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Arts

The Symphony combines audio, the visual, the creation of art

This article first appeared in the St. Louis Beacon, Jan. 23, 2013 - It is not unusual for artists to gravitate together, regardless of their medium. History is filled with such creative counterparts and companions, with people drawing inspiration from the relationship.

For some, the spark comes simply through the knowing and the loving. For others, a friend’s works create a sort of symbiotic catalyst driving them to take up brush or bow.

As many as three artist friends were known to inspire composer Franz Schubert, and they created works honoring his talent. These include Gustav Klimt’s "Schubert at the Piano" created in 1899. Creative connections were particularly notable in the 1920s with the expats in Paris, the Bloomsbury bunch in England and New York’s Algonquin Round Table and the Harlem Renaissance.

But before the modernists and minimalists, before the turn of the last century in fact, Russia had its own creative camaraderie in the friendship between  Russian composer Modest Mussorgsky and painter Viktor Hartmann.

Mussorgsky’s most famous work, “Pictures at an Exhibition — A Remembrance of Viktor Hartmann,” resulted both from Hartmann’s works, and from the artist’s untimely death in 1873.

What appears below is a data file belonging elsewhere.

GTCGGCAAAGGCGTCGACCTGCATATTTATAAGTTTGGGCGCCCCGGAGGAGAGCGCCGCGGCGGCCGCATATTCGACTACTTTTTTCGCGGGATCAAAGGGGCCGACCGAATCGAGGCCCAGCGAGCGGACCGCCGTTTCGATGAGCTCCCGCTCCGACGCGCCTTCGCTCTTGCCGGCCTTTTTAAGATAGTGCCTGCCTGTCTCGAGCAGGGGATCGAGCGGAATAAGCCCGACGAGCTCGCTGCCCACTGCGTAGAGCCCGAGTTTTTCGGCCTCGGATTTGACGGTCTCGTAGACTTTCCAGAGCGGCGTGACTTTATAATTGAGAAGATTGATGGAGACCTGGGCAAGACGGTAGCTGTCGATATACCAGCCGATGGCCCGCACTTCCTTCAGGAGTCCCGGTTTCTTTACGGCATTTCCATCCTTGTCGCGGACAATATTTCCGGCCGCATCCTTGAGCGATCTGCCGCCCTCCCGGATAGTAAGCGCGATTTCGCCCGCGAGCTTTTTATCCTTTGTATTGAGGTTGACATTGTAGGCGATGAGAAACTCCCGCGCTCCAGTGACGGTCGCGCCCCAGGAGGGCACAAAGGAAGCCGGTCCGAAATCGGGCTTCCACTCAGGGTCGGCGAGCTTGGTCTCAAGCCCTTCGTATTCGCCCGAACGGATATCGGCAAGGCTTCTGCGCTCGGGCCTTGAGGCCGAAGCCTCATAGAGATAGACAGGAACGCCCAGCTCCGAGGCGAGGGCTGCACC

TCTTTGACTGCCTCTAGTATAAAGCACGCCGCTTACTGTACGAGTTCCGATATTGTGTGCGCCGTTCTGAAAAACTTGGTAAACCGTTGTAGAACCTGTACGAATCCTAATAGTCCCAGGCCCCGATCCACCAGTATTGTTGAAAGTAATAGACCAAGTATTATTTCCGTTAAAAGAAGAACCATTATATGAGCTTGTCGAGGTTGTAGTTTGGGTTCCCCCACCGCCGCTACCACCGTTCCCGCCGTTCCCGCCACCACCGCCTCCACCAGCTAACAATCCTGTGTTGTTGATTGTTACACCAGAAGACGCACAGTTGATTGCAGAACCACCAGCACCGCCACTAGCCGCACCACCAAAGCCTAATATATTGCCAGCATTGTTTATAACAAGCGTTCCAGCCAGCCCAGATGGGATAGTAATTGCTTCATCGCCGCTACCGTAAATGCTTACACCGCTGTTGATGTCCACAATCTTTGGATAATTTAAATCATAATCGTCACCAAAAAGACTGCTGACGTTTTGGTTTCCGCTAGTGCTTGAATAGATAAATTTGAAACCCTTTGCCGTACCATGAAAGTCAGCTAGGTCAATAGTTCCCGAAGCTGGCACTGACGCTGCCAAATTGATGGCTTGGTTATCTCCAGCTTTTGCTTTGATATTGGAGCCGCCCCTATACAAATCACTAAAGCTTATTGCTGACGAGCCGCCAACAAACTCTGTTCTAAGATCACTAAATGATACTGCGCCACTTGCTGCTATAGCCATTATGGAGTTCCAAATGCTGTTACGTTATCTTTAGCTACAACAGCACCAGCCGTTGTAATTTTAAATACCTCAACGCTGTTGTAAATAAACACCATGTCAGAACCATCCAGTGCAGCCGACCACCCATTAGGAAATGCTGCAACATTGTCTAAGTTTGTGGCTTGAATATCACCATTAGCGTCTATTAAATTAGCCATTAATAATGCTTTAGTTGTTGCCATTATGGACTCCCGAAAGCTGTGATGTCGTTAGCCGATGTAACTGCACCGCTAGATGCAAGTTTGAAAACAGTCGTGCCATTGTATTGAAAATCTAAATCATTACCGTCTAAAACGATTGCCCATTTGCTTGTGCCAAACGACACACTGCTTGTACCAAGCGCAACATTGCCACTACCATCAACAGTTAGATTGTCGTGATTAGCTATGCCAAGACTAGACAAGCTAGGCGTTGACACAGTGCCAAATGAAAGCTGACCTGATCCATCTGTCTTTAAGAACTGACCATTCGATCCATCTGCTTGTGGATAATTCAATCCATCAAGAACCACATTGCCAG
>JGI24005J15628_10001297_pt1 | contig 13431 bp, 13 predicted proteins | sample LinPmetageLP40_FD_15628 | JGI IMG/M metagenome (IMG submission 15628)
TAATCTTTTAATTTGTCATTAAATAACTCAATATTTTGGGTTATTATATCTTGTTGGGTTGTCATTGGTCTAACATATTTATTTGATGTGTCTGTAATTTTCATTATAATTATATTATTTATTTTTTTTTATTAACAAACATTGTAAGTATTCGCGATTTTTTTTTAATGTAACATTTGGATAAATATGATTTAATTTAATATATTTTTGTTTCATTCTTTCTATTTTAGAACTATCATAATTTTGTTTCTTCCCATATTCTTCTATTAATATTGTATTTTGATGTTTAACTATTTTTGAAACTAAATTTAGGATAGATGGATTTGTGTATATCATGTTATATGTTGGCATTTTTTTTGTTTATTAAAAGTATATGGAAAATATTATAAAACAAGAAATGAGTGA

GLINKA Ruslan and Lyudmila Overture
BARTÓK Piano Concerto No. 3
MUSSORGSKY/orch. Ravel Pictures at an Exhibition

Mussorgsky channeled his palpable sense of loss, his realization that the creative hand that rendered the shadowy “Catacombs” as well as the whimsy of “The Ballet of Unhatched Chicks” would render no more. The composer created his work of 10 movements in relatively short order and he directly took inspiration from the works themselves.

This weekend the St. Louis Symphony will pay homage to Mussorgsky and to the sort of connections and inspirations that composers and visual artists take from each other, as well as the sort of epiphany artists conjure when they encounter music that moves them.

To make this happen, Art St. Louis and the symphony invited 20 local artists to Powell Hall to experience a rehearsal and create art based on their time there.

“We wanted to take what Modest Mussorgsky did and do it in reverse,” said Maureen Byrne, the symphony’s community programs manager.

So on a chilly November day, Belleville artist Michael Anderson and Maplewood painter Erin McGrath Rieke joined 18 other artists to hear the symphony rehearse the works of contemporary composer Thomas Ades, along with the tonal poems of Richard Strauss and Gustav Mahler.

As Music Director David Robertson took up his baton, Anderson readied his ballpoint pen.

“One of the caveats [the symphony imposed] was that the artists were to bring a small sketch book and a ballpoint pen and that was all. It never struck me as problem — this is how I create,” he said. “The music was so powerful and seeing the artists moved together — it was just amazingly fun to listen and to draw at the same time these great musicians were playing.”

(For those lucky enough to have attended one of those performances -- Nov. 30 or Dec. 1 -- you may recall the majesty, the complexity and the diversity within that concert. Each piece of music offered its own vivid imagery and — in its own way — enveloped Powell in power and beauty with riveting range.)